Mayor Adams Administration Implements Critical Tools To Address Housing Crisis


Part of Ongoing Effort by Adams Administration to Achieve Moonshot Goal of 500,000 New Homes Over Next Decade

Our Bureau
New York, NY

New York City Mayor Eric Adams and New York City Department of Housing Preservation and Development (HPD) Commissioner Adolfo Carrión today announced the implementation of two critically-needed tools to address the city’s housing crisis. The tools — secured as part of the Adams administration’s successful advocacy in Albany this session — will incentivize the construction of multifamily rental construction through a new program called “Affordable Neighborhoods for New Yorkers” (485-x), which replaces the previous 421-a (16) tool, extends the 421-a (16) deadline for projects already underway, and creates a program to incentivize conversion of commercial buildings to affordable homes. The implementation of these tools — paired with the most pro-housing updates in the history of the city’s zoning code through the administration’s “City of Yes for Housing Opportunity” proposal — will help meet demand for new housing and get closer to reaching Mayor Adams’ “moonshot” goal of 500,000 new homes by 2032.

“To meet the challenge of our housing crisis, we need to use every tool in the toolbox to complete one simple task: build more,” said Mayor Adams. “The implementation of these new tools in such a short amount of time is another example of the rapid pace in which our administration is moving to deliver affordable housing faster, smarter, and more effectively. But we are not stopping there. ‘City of Yes for Housing Opportunity’ is not only the most ambitious zoning reform in our city’s history but presents another potential tool to help us build our way out of this crisis. Working families need affordable housing now — and we are ready to answer their call.”

“This year, our partners in Albany gave New York City powerful new tools to address the housing crisis, and the city is wasting no time in putting them into action,” said Deputy Mayor for Housing, Economic Development, and Workforce Maria Torres-Springer. “The steps we’re taking today will encourage new, permanently affordable housing across the city and new homeownership opportunities across the outer boroughs. Our message to New Yorkers is clear: The Adams administration is using every tool to lower housing costs and deliver for working families.”

“As New Yorkers deal with rising rents due to a historic low in available homes, we must implement every possible tool to build more housing. Our administration’s rapid implementation of these new tools will not only deliver the homes New Yorkers need, but ones they can afford,” said New York City Executive Director of Housing Leila Bozorg. “I am grateful to the incredible public servants at the Department of Housing Preservation and Development and the Housing Development Corporation for their fast, thoughtful, and tireless work to address our housing crisis and deliver for New Yorkers.”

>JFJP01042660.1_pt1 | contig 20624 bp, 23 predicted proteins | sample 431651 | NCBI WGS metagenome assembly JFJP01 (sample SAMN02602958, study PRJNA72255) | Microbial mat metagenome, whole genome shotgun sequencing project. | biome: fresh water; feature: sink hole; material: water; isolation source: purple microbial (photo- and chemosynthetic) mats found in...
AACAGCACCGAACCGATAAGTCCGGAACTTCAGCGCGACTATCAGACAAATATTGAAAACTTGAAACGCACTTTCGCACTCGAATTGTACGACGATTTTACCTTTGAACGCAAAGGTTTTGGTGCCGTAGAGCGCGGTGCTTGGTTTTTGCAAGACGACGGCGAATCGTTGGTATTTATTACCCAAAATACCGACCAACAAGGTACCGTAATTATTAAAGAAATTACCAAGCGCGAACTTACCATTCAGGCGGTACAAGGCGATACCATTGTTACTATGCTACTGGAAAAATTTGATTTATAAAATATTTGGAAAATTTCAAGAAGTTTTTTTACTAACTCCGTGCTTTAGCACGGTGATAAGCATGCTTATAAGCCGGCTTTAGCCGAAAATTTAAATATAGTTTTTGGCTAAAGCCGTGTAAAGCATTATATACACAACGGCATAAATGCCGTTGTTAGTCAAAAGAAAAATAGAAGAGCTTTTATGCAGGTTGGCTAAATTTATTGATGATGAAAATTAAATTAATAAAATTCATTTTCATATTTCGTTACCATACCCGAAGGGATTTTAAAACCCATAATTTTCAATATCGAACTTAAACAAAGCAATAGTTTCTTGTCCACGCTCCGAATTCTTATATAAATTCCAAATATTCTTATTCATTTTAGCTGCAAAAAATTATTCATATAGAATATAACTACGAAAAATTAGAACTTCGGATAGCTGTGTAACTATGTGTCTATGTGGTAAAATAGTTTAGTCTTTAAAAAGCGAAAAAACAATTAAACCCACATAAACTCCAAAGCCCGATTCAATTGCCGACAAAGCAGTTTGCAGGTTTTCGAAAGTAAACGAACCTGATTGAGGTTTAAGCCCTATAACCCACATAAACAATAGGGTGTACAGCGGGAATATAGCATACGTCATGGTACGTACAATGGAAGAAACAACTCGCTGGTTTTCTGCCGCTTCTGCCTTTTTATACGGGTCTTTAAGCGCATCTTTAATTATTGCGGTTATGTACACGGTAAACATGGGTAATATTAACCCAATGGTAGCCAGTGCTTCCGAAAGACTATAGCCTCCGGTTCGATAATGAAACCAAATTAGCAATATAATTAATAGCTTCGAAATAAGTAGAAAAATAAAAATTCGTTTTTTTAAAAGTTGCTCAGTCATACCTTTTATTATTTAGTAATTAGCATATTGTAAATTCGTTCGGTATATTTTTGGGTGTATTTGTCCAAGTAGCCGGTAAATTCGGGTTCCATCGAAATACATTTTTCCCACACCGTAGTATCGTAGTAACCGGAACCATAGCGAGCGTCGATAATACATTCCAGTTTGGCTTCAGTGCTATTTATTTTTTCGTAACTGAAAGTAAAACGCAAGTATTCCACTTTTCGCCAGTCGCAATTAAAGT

“Today’s announcement represents an essential step in our mission to combat New York City’s unprecedented affordable housing shortage,” said New York City Housing Development Corporation President Eric Enderlin. “I want to thank our colleagues in Albany for providing us with the resources that will expand the city’s affordable production and strengthen our ability to meet the housing needs of New Yorkers.”

For new construction projects that commenced construction prior to June 15, 2022, the state budget also extended the completion deadline for qualifying projects seeking 421-a (16) tax benefits from June 15, 2022, to June 15, 2031. For projects that participate in this extension, this change also removed the controversial Options C and G, which allowed all affordable units in a project to be restricted at up to 130 percent AMI for projects that participate in the extension.

The “Affordable Housing from Commercial Conversion Tax Incentive Benefit” (467-m) program will also be implemented by HPD. Last week, the city released information including an expression of interest form and guidance to inform the establishment of a project’s commencement date. The tax exemption benefit size was structured to encourage owners to start construction quickly to meet the urgency of the housing crisis.

The majority of underused office space is located in Manhattan below 96th Street, known as the Manhattan Prime District. This includes many neighborhoods with higher-than-average rents, extremely low rental vacancies, and particularly expensive construction costs associated with the area’s density. In other words, it is difficult to build new housing in an area that sorely needs new affordable apartments, which is why the program offers the highest tax benefits to conversions in Manhattan below 96th Street. Regardless of location, the tax exemption decreases as the program ages. 

The Adams administration successfully advocated for new tools in this year’s New York state budget that will spur the creation of urgently needed housing. These include a tax incentive program to encourage office conversions to create more affordable units, lifting the arbitrary “floor-to-area ratio” cap that held back affordable housing production in certain high-demand areas of the city, and the ability to create a pilot program to legalize and make safe basement apartments. 

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